Grading the 49ers’ 2014 Draft Class

hi-res-77284dc72587ecc87074d786e0232486_crop_northThearon W. Henderson/Getty Images

About eight months ago, before the 49ers were a red and gold travesty, before Greg Roman became the leading cause of global warming, before Jim Harbaugh and Jed York began their six-month winner-take-all cage match, before Aldon Smith was exiled to Elba for committing crimes around the same time as Ray Rice, the 49ers were sitting on 11 draft picks. They had plenty of needs, to be sure, but Trent Baalke saw to basically all of them in just three days.

Baalke has played an interesting role amidst the recent turmoil in the 49ers organization. If recent reports are to be believed, the front office sees Harbaugh as eminently expendable, which essentially coronates Baalke as the future architect of the 49ers. Baalke is tremendously valuable; his draft strategy has not only brought a wealth of talented athletes, it has kept the team flush with future picks. I personally don’t think having a great General Manager is in and of itself enough to keep the 49ers relevant, but it’s better than nothing.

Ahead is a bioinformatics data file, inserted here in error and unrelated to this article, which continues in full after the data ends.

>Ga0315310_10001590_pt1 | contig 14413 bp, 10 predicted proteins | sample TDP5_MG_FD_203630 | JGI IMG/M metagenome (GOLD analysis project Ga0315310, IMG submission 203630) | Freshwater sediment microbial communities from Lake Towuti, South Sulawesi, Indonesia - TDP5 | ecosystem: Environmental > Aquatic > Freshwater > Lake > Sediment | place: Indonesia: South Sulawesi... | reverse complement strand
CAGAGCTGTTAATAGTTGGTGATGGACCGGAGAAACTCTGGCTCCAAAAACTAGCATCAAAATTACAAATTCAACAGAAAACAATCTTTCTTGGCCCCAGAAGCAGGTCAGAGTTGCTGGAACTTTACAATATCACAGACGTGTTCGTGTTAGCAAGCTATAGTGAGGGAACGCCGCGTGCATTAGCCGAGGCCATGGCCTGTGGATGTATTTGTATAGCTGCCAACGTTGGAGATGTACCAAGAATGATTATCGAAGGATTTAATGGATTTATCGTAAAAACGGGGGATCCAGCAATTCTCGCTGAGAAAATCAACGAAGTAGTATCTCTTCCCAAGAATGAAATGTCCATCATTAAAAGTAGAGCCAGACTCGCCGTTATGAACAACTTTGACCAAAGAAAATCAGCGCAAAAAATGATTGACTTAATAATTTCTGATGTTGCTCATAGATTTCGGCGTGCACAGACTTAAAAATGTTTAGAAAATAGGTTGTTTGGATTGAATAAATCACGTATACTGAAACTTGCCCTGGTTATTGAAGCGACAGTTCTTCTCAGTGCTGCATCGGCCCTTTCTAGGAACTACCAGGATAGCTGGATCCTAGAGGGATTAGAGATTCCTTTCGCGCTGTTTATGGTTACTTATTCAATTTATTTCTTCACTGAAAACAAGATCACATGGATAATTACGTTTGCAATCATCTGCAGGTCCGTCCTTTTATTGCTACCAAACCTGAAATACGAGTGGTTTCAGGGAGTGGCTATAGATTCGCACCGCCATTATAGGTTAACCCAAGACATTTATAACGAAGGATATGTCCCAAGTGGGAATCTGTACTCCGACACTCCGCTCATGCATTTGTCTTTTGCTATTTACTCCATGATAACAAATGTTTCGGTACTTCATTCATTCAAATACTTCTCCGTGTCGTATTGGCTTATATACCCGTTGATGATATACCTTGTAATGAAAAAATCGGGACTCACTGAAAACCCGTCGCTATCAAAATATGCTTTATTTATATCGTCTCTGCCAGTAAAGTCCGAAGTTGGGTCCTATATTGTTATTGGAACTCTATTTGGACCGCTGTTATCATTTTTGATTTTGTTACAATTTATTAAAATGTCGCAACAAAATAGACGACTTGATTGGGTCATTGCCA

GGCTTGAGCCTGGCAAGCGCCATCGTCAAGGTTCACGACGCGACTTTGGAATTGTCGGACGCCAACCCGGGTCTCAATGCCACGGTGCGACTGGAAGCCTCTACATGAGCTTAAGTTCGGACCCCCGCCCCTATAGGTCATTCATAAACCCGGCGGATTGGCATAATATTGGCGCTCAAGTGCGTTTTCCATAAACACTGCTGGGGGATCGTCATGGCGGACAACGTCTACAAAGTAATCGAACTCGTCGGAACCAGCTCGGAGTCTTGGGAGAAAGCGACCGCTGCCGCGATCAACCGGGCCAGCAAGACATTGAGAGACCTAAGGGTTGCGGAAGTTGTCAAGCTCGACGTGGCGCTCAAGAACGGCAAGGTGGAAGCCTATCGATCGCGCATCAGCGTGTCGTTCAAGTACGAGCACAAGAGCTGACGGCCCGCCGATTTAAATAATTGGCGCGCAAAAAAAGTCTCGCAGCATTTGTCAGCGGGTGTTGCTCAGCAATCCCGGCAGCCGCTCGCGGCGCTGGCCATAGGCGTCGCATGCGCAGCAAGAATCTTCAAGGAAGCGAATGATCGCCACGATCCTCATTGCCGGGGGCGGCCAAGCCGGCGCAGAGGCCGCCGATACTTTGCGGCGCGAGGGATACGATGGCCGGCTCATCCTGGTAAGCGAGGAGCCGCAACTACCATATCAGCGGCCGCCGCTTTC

All that said, the 2014 draft will probably go down as the best in Baalke’s career. Despite the deluge of injuries, the 49ers were able to stay above .500 for most of the season, thanks largely due to the depth Baalke shoveled onto the roster over the last few seasons. The failure of the 2012 draft notwithstanding, Baalke has proven himself adept at finding bargain talent, particularly on the defensive side of the ball.

Of the 12 players picked up in the draft, seven saw playing time, while five were shunted into starting roles. Here is how they performed:

Round 1:

Jimmie Ward- Defensive Back, Northern Illinois, 8 games started, 19 tackles, 1 assist, 2 passes defended